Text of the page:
England manager Gareth Southgate believes his players have a “duty” to continue to “raise awareness and educate” – and has warned that social media users making abusive comments are on the “losing side”.
England’s build-up to Euro 2020 has been marred by boos at their two warm-up matches when players have taken a knee to highlight racial injustice.
Southgate and his squad have said they will continue to take a knee before matches throughout the summer, despite the response from a section of fans.
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And, writing an open letter to the nation in The Players' Tribune, Southgate has explained why he and his players will continue to try to make themselves heard.
He wrote: "Our players are role models. And, beyond the confines of the pitch, we must recognise the impact they can have on society. We must give them the confidence to stand up for their team-mates and the things that matter to them as people.
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"I have never believed that we should just stick to football. I know my voice carries weight, not because of who I am but because of the position that I hold. At home, I'm below the kids and the dogs in the pecking order but publicly I am the England men's football team manager. I have a responsibility to the wider community to use my voice, and so do the players.
"It's their duty to continue to interact with the public on matters such as equality, inclusivity and racial injustice, while using the power of their voices to help put debates on the table, raise awareness and educate."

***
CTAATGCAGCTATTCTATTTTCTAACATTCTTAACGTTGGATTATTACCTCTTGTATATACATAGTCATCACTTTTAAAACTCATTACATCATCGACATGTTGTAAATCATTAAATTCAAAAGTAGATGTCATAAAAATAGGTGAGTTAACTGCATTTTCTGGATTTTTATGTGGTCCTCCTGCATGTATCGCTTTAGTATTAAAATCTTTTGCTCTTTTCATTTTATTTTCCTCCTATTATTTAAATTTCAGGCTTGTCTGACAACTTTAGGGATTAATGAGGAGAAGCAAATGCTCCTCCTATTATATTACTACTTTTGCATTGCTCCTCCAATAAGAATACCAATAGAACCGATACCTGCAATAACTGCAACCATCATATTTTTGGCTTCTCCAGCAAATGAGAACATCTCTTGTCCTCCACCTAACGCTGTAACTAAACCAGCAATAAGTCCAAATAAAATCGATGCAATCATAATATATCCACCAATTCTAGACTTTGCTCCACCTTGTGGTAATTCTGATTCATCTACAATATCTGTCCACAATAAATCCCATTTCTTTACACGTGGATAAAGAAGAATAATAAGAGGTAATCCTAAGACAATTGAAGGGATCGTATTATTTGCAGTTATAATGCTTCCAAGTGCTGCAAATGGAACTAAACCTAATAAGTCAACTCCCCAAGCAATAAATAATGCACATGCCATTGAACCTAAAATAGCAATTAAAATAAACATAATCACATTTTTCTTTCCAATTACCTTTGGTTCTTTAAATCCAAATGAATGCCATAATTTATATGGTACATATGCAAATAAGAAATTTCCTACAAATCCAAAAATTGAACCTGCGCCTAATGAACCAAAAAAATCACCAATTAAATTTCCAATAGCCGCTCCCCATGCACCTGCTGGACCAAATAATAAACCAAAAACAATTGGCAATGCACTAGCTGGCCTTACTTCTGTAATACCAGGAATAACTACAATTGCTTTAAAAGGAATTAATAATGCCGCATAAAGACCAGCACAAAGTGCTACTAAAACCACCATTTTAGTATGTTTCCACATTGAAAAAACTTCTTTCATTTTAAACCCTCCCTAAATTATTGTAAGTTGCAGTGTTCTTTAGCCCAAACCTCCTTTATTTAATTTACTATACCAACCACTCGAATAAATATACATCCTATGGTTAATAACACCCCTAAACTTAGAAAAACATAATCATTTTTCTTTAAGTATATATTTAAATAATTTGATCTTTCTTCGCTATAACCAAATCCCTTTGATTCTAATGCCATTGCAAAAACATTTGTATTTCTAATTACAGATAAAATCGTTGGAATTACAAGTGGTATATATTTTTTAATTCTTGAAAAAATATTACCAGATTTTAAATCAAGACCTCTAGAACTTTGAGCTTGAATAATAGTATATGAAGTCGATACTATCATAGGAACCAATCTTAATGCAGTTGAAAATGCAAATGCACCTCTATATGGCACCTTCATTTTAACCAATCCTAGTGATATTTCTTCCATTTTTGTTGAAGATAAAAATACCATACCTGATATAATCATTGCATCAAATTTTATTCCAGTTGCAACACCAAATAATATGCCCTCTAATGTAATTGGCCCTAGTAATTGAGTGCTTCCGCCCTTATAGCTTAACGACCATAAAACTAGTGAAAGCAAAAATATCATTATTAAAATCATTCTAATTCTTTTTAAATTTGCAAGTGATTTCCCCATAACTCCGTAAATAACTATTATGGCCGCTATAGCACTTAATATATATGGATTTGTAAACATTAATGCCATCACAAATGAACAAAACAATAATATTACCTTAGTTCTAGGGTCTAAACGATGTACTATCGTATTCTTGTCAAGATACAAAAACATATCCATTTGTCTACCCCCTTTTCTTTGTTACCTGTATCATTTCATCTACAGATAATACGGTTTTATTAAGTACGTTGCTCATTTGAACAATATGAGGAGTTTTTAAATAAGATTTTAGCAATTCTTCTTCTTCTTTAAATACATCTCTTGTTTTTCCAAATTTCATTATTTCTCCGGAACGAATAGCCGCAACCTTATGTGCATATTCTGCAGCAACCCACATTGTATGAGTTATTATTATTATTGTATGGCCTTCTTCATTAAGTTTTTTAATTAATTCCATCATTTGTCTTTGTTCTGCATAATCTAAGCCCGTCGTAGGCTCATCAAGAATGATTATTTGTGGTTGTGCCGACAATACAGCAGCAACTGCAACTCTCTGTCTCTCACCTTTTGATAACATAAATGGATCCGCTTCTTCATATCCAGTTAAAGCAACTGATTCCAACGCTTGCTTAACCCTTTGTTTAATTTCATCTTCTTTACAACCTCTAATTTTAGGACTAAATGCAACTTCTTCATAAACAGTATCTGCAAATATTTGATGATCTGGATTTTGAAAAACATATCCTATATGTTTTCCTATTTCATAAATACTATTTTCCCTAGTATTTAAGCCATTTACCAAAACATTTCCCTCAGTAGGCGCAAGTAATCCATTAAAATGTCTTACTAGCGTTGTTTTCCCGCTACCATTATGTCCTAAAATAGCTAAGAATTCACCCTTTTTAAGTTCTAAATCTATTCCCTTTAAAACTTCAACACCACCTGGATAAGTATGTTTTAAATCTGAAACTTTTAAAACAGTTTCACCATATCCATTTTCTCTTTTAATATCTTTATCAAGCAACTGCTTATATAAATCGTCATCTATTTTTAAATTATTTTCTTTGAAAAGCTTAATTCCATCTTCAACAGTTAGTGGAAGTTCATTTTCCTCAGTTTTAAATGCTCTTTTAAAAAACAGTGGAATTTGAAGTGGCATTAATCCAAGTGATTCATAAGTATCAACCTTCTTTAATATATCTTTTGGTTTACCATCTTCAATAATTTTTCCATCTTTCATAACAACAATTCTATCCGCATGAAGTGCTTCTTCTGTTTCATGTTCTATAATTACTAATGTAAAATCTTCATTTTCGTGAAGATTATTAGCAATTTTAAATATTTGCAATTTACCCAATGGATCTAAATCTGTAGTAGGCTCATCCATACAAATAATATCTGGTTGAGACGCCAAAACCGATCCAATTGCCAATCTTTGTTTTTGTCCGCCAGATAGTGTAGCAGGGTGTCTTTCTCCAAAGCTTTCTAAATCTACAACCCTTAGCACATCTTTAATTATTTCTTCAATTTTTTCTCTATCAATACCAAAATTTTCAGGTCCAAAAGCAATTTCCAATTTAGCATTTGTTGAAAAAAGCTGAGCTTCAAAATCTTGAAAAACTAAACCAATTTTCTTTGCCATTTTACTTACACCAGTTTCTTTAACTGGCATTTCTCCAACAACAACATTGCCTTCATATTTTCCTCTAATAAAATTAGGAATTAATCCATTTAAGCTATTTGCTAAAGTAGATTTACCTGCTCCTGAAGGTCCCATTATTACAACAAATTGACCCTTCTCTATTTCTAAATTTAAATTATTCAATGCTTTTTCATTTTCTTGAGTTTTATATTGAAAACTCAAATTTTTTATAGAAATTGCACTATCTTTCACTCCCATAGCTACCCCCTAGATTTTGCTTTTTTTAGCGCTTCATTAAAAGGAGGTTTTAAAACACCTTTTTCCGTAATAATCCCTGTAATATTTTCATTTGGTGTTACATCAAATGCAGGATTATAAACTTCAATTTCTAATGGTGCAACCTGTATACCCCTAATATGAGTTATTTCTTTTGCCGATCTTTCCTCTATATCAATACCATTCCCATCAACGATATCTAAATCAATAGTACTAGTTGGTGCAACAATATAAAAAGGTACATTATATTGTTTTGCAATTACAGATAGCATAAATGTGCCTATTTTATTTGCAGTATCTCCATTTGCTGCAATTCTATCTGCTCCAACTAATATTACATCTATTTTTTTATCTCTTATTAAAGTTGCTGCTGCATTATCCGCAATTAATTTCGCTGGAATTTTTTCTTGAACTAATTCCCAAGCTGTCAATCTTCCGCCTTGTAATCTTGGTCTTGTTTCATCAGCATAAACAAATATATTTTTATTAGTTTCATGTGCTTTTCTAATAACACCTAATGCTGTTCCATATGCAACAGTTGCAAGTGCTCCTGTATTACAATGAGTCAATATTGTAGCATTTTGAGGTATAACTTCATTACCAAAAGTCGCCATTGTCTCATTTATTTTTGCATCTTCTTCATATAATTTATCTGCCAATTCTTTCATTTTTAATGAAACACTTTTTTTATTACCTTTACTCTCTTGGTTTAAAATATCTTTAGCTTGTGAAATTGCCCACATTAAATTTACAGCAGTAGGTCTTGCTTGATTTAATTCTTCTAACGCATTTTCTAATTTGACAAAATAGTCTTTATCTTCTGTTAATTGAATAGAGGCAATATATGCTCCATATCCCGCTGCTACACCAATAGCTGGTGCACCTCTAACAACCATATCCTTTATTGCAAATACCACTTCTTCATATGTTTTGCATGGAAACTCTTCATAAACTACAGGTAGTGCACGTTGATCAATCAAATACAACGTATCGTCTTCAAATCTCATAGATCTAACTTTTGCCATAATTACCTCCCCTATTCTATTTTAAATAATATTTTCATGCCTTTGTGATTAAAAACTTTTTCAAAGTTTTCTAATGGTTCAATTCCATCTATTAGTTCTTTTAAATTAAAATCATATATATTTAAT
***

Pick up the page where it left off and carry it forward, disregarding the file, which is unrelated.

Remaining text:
Southgate also tackled the problems that players have faced on social media.
Players and teams took part in a three-day social media blackout in April which was aimed at bringing attention to online abuse, discrimination and racism.
Southgate says he will “never understand” some of the abuse that is shared but thinks “we are heading for a much more tolerant and understanding society”.
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“There are genuine risks for our players online and I will always want to protect them, but I would never put rules on how or when they use their accounts while on England duty," he said.
"I trust them and know they are mature enough to make their own decisions, to do what’s right for their mental health and to keep being a force for good as we strive for a better society.
"The last 18 months have put added pressure on everyone, I know. Venting that might have taken place while walking out of the stadium, or in the pub has been transferred online. I get that. However, there are things I will never understand.
"Why would you tag someone in on a conversation that is abusive? Why would you choose to insult somebody for something as ridiculous as the colour of their skin? Why?
"Unfortunately for those people that engage in that kind of behaviour, I have some bad news. You're on the losing side. It's clear to me that we are heading for a much more tolerant and understanding society, and I know our lads will be a big part of that."
England start their Euro 2020 campaign against Croatia on Sunday.
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